Why Shanghai Couples Are Divorcing To Boost Their Real Estate Investments
In Shanghai, it’s easier to buy more real estate when you are not married. What can US investors learn from this?
Call it Conscious Uncoupling Shanghai Style. Married couples in China are rushing to untie the knot in a bid to circumvent laws aimed at limiting the number of properties a married couple can own. It’s all part of an effort prevent the collapse of Shanghai’s overheated real estate market, echoing the global real estate crash of 2008.
Home purchasing rules in China treat married couples as a single unit. Currently, a first-time buyer and resident of Shanghai can buy one property with a 30 percent deposit and 10 percent discounted interest rate. A married couple can buy up to two properties. The deposit for the second property has to be between 50 percent and 70 percent. So by getting a divorce, even if it’s just on paper, couples can once again get the more favorable deposit rates enjoyed by individuals.
A rumor spread on social media caught fire like a cigarette in California brush, that authorities were hip to the loophole and as of September 1st , were planning a 12 month hold on newly divorced couples buying properties even as individuals. The ensuing stampede to splitsville shows just how enamored Shanghai investors are with buying property even in a dangerously overheated market. It also offered a justifiable exit strategy for miserably married husbands and wives bound by social mores.
The Shanghai real estate rush has stark similarities with the US market of 2008. Prior to the crash there was a free for all on how many mortgages investors could have—20, 30 or more—many with little to no documentation. After the crash that number was slashed to four, with heavy loan qualification criteria. The number has since been lifted to ten but it’s rare to find a bank that will lend to investors with multiple properties. The irony is that today it’s a real advantage to be a landlord or own multiple properties. Interest rates are low and rents in places like San Francisco, New York and Seattle are at all-time highs. There’s the least risk that there has ever been for banks. Also, a secret that banks might not want the public to know is that the US housing market is reliant on investors owning multiple properties to keep it buoyant. Thus, the increase in private lending, something banks hate but are presently powerless to stop.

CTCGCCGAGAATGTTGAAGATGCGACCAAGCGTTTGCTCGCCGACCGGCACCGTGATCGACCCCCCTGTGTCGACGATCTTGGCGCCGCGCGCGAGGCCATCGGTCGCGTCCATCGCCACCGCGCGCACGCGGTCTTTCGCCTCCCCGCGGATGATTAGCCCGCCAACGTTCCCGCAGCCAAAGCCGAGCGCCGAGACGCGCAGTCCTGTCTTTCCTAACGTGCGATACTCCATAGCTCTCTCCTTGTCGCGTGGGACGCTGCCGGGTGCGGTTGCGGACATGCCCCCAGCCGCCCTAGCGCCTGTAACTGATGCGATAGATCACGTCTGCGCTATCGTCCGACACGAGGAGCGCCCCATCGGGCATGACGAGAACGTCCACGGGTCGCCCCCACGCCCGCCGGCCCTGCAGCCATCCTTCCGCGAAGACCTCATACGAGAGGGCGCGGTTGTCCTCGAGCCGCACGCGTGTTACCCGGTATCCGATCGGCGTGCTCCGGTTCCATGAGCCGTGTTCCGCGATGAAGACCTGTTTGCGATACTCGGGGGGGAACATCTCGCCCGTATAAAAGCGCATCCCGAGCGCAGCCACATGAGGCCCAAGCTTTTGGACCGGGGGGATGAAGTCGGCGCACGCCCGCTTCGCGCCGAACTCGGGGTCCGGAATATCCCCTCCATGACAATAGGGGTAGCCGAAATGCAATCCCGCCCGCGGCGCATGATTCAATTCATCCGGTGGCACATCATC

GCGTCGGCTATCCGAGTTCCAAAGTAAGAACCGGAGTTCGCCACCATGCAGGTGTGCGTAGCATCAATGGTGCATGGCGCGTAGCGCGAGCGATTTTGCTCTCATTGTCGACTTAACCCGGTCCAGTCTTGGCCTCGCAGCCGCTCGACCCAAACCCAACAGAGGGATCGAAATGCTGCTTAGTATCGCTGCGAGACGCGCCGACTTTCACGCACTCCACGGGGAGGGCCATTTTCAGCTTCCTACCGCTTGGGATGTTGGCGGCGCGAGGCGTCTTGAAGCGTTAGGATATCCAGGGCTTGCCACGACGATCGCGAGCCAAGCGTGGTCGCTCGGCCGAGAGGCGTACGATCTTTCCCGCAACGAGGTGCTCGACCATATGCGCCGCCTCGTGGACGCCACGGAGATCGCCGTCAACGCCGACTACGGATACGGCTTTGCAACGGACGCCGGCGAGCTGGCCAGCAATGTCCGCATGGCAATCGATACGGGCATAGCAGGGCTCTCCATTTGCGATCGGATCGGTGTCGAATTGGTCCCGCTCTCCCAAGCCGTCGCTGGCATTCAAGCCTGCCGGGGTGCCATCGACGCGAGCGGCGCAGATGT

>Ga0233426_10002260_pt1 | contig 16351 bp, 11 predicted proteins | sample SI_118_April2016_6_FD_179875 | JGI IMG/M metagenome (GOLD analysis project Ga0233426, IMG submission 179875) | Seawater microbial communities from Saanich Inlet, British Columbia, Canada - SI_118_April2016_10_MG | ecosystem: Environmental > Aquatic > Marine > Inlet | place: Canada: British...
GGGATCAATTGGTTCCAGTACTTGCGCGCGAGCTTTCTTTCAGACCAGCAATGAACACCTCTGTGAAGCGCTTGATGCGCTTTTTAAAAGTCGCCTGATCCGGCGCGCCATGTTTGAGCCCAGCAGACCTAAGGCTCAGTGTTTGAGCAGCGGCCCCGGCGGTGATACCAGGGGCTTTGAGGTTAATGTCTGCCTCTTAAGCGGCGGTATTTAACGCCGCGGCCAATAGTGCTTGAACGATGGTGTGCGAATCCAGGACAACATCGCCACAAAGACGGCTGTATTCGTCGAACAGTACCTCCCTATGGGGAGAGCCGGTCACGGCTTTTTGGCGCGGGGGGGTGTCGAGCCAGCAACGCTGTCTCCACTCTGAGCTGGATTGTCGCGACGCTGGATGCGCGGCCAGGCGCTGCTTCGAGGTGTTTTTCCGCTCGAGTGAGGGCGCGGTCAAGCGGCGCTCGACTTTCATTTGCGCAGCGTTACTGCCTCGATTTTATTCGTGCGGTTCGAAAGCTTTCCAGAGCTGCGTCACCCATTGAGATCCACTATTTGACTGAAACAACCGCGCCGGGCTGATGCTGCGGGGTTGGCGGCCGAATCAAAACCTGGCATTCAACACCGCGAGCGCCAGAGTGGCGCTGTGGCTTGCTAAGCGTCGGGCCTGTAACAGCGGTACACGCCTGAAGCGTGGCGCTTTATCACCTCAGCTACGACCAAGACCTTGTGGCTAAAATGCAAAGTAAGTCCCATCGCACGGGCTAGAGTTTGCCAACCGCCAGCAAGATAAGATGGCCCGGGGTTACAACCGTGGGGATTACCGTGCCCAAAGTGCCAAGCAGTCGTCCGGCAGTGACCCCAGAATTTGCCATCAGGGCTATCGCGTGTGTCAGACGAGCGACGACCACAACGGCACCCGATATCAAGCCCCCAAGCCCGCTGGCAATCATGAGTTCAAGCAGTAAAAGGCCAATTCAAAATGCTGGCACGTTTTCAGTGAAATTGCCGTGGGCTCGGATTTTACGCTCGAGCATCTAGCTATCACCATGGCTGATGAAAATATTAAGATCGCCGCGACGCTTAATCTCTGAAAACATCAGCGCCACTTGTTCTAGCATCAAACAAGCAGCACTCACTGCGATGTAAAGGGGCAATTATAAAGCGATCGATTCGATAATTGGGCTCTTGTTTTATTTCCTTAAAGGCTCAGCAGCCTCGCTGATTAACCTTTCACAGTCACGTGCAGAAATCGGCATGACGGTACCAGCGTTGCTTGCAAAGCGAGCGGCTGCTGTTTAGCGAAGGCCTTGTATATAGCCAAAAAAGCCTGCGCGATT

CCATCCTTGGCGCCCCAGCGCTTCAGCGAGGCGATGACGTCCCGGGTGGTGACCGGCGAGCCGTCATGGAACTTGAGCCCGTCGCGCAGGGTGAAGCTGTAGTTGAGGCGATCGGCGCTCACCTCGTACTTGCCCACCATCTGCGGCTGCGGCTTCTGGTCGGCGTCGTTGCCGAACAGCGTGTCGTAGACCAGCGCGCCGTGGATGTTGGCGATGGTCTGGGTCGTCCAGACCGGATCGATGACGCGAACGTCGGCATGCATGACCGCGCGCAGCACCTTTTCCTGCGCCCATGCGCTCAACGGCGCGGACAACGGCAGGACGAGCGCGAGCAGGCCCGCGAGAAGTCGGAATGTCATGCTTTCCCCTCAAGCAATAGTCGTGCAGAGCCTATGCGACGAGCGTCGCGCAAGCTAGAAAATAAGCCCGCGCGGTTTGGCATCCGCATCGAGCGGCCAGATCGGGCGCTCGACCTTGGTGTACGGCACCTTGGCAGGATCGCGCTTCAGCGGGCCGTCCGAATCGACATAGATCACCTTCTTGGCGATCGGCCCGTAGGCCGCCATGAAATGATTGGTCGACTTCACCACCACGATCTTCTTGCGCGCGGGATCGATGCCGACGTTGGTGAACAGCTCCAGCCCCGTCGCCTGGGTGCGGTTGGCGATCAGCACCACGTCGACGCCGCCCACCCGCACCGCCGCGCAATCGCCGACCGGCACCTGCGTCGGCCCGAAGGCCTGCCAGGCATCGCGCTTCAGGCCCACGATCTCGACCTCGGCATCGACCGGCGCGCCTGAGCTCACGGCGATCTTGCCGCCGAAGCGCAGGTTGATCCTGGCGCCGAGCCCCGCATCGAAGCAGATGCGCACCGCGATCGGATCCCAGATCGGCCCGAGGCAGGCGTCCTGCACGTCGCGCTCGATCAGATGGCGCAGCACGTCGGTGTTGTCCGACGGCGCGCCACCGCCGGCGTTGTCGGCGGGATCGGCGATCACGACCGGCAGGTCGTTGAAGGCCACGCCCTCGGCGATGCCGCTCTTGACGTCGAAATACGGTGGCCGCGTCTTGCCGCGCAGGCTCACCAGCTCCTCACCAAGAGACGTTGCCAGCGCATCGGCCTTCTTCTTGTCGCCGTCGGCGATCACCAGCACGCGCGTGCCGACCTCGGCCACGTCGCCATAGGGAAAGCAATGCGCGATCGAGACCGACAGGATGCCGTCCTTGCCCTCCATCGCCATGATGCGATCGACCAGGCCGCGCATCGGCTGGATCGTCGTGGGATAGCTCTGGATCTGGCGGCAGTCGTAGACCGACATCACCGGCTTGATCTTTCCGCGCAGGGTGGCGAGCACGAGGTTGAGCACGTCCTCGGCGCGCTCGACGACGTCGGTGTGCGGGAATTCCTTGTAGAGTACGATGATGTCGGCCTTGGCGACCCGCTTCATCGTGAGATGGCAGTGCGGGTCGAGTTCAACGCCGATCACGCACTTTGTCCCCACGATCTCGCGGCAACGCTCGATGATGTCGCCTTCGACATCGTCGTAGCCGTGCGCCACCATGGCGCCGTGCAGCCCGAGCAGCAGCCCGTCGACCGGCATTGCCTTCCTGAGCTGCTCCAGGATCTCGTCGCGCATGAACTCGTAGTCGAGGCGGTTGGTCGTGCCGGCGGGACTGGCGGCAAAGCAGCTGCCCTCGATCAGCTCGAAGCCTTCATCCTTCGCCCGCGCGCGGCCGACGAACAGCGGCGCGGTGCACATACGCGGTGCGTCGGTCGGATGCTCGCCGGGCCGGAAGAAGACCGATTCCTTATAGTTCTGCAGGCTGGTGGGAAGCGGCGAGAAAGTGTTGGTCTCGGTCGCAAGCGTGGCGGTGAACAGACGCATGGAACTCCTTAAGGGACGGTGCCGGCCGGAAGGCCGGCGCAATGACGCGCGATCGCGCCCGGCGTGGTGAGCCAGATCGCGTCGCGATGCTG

A similar strategy as used with divorcing Shanghai couples could help US buyers increase their portfolios. Part of the criteria US banks look for when qualifying for a mortgages are credit scores and tax returns. Most couples apply for a mortgage together and file jointly. As a result, all properties will show up on the joint return and the loan on both credit scores as if both are financially responsible. If, however, couples apply for houses separately and file separate returns, both houses will not show up on each other’s credit score or tax returns., freeing up partners to qualify for other loans.
“Unfortunately, mortgage companies won’t simply use the highest credit score between the two of you,” says Lindsay Villasenor, a Quicken Loans operations director “or even the average of your scores; they’ll pay the most attention to the lowest credit score. So if your spouse has a credit score that would prevent you from getting the best possible rates, you might consider leaving your spouse off the mortgage.”
The final twist in Shanghai’s divorce rush is that the government has denied contemplating the 12-month rule and has yet to enact it or anything resembling it. It remains to be seen how many of the divorced couples will remarry.
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